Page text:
Thursday, April 12, 2007

Who Needs Close Air Support?

The Troops. The Marines and Soldiers in the CLOSE fight. Why? Simple, it is one of the most tremendous advantages that troops can maintain - the ability to detect, identify, and surgically destroy opposing forces without making direct contact, or to use aerial assets to reacquire the advantage in battle, or at worst to utilize airpower to break contact with an enemy force. This is obvious, and therefore, Close Air Support exists. Arguably, the Marines have more readily available CAS, as they own and control their own F/A-18s and Harriers. Meanwhile, the Army relies on a complicated and often inefficient system for acquiring the air assets typically pushed their way…the United States Air Force.

Could it be more difficult for our Army leaders to acquire the F-16s, A-10s, and other strike assets required to effectively combat enemy forces? In the Army, the Brigade Commander can control and assign rotary wing (helicopters) to the fight. For example, Apache attack helicopters are theirs, and therefore, easy for the commander to utilize at the time and place where he needs them most. But when that commander needs the power brought to bear by strike aircraft, why must he negotiate these channels.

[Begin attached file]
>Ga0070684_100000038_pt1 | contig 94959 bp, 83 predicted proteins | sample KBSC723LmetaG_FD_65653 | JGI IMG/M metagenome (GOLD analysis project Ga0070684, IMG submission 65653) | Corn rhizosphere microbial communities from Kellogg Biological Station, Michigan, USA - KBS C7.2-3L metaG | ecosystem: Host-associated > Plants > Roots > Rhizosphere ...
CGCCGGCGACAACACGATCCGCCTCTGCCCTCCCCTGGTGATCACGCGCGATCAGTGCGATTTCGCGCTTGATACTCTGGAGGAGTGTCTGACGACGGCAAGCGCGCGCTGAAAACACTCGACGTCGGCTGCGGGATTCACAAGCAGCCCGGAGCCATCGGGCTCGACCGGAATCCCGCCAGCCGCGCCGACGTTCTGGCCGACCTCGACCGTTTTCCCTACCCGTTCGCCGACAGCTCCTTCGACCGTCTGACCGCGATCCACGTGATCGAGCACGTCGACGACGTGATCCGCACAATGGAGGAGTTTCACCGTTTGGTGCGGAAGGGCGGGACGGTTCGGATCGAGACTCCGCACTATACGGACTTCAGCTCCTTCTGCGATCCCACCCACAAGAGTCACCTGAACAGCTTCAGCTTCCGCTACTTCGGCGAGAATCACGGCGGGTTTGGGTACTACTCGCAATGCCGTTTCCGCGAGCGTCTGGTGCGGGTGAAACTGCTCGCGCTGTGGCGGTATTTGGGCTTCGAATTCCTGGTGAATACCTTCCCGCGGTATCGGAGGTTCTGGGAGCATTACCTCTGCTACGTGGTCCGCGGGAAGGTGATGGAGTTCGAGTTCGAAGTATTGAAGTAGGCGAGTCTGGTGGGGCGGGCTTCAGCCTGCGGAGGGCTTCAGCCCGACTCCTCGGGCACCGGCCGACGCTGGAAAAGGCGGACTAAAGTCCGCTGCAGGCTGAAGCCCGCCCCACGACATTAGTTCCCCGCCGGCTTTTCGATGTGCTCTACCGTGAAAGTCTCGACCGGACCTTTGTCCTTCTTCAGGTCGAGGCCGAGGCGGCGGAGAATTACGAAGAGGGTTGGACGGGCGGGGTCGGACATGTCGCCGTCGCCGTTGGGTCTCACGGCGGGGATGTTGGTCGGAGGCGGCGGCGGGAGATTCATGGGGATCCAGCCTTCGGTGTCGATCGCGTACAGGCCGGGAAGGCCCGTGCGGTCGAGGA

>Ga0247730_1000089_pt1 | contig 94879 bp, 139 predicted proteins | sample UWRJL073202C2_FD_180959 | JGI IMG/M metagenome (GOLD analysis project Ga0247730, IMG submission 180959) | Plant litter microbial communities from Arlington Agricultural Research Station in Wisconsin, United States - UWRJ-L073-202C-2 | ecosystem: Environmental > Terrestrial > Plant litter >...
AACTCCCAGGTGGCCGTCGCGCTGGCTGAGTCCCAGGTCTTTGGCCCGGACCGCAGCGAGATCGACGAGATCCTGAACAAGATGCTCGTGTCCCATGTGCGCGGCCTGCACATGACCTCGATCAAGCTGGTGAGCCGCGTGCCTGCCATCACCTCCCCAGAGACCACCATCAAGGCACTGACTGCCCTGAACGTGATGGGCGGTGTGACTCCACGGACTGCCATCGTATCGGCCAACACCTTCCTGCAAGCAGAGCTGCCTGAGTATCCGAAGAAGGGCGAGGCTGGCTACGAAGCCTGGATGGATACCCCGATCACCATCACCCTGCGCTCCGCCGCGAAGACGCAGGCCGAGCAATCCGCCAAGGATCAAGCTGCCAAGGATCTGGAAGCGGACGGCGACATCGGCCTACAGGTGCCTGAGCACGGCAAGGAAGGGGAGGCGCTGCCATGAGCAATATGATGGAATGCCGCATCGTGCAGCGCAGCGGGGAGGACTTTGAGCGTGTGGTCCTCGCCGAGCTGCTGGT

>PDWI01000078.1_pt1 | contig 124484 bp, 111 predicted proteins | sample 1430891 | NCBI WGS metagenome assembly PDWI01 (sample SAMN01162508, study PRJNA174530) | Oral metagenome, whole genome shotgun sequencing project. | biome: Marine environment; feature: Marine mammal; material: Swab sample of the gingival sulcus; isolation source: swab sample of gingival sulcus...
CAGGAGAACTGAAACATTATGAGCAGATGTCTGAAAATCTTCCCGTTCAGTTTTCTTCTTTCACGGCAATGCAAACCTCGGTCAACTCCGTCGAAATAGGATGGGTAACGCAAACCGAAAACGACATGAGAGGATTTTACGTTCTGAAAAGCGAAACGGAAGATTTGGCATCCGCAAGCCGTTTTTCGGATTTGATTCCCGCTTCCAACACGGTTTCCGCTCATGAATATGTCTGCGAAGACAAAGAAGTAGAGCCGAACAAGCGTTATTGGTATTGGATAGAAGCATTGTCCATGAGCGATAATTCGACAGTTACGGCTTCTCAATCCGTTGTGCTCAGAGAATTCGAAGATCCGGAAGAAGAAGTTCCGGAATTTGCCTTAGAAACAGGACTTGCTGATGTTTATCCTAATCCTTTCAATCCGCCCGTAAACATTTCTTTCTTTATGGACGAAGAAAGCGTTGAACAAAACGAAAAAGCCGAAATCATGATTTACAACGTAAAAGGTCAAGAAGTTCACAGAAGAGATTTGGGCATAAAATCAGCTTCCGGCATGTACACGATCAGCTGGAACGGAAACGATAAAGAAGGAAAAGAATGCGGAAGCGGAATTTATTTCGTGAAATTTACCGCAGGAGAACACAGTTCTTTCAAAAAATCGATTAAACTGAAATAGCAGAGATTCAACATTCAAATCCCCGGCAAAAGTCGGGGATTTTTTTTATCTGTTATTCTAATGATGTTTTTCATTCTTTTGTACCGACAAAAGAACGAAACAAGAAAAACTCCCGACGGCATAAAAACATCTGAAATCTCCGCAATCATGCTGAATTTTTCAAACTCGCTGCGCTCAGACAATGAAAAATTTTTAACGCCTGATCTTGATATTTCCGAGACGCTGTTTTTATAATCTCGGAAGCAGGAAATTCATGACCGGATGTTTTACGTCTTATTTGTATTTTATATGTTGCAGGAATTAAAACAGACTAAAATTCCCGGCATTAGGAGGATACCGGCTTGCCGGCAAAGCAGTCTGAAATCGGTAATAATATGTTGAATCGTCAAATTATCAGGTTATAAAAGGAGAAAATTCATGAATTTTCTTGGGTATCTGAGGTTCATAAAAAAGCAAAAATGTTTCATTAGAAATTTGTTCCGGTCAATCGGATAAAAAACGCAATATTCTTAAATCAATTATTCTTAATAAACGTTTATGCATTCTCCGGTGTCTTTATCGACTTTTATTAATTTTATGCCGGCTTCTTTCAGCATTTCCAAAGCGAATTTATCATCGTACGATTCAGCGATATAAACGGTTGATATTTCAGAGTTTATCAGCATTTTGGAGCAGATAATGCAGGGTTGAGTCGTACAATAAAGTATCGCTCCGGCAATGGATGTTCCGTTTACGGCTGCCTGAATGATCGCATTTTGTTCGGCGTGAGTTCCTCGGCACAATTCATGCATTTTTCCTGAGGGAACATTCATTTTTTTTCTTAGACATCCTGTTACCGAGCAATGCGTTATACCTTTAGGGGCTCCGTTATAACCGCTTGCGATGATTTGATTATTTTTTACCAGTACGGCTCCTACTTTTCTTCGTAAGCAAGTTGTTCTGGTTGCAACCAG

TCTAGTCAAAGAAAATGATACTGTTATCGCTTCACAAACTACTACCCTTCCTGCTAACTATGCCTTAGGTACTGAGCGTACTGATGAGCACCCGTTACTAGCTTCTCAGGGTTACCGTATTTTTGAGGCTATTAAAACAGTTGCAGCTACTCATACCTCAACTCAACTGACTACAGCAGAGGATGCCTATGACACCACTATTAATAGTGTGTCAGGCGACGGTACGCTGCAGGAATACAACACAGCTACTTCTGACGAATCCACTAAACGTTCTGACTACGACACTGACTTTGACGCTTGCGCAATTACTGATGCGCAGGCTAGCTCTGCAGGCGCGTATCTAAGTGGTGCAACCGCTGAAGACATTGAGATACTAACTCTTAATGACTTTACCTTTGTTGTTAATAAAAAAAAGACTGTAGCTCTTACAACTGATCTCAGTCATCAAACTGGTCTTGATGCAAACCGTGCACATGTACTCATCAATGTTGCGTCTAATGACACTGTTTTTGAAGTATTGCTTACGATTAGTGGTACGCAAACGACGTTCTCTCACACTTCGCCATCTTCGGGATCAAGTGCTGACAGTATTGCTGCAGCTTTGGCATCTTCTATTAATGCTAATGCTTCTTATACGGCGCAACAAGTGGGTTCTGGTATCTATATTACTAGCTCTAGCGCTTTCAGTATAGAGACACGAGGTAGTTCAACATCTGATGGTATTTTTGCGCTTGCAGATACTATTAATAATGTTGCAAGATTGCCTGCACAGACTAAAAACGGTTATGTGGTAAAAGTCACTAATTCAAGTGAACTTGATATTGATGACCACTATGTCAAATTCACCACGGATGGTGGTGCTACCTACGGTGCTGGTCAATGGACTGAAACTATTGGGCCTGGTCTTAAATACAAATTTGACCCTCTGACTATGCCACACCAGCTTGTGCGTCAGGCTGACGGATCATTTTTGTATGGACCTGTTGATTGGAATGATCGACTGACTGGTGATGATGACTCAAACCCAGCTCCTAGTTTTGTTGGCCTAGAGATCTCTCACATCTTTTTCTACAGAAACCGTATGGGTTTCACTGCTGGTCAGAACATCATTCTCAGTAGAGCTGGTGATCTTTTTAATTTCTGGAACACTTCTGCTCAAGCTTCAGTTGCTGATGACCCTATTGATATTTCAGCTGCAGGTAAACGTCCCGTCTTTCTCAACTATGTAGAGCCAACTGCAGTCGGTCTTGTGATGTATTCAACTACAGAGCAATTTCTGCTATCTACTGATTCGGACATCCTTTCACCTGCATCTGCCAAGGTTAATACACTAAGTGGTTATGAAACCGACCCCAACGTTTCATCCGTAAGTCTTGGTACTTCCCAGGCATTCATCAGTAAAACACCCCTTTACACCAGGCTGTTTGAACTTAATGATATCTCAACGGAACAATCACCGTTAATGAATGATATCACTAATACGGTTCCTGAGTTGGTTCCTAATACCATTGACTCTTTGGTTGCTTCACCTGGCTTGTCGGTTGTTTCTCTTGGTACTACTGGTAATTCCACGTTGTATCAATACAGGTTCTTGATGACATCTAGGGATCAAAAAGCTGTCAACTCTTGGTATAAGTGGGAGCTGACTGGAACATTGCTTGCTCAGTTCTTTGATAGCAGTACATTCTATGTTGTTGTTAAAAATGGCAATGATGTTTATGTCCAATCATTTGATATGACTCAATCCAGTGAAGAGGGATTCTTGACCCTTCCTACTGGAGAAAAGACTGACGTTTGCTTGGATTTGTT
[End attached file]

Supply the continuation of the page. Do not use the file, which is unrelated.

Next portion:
What if he owned them all, or only had to negotiate his own chain of command to request them? I would argue that not only would his life be easier, but also, the confusion for the pilot in the cockpit and the soldier in the foxhole would be reduced. They would be brothers, sharing institutional values, goals, and mission objectives.

Would it work if the Army owned CAS? Why wouldn't it? The Army currently owns, operates, maintains, and integrates more than 1,000 attack and scout helicopters alone. To do this, they must be more than capable of sustaining a fleet, deconflicting airspace, and most importantly, integrating them on the battlefield. Army leaders are trained at the platoon level on managing and integrating air assets into their missions, and they are competent and effective at doing so. Why is it that not only must all requests for CAS survive the enduring process above, but that they must also be managed by a "blue-suiter" pushed down to the Army battalion level.

If the air over our maneuver forces looks like this now… wouldn't it look more organized if the orders and coordination were all coming from the same command.

I am not making the argument that the Air Force is irrelevant. Most certainly, we must have a branch of our military that wholeheartedly embraces technology, controls nuclear assets, secures air superiority, and performs missions such as strategic bombing and high altitude reconnaissance. Plus, they sure do a great job of training future commercial airline pilots.

In the end, it makes sense to me that we would put the control and command over Close Air Support assets in the hands of the end-user. This is not a new argument, as the Army has begged for the A-10 in years past when the Air Force was prepared to abandon the airframe. Maybe it is an argument that needs revisited.

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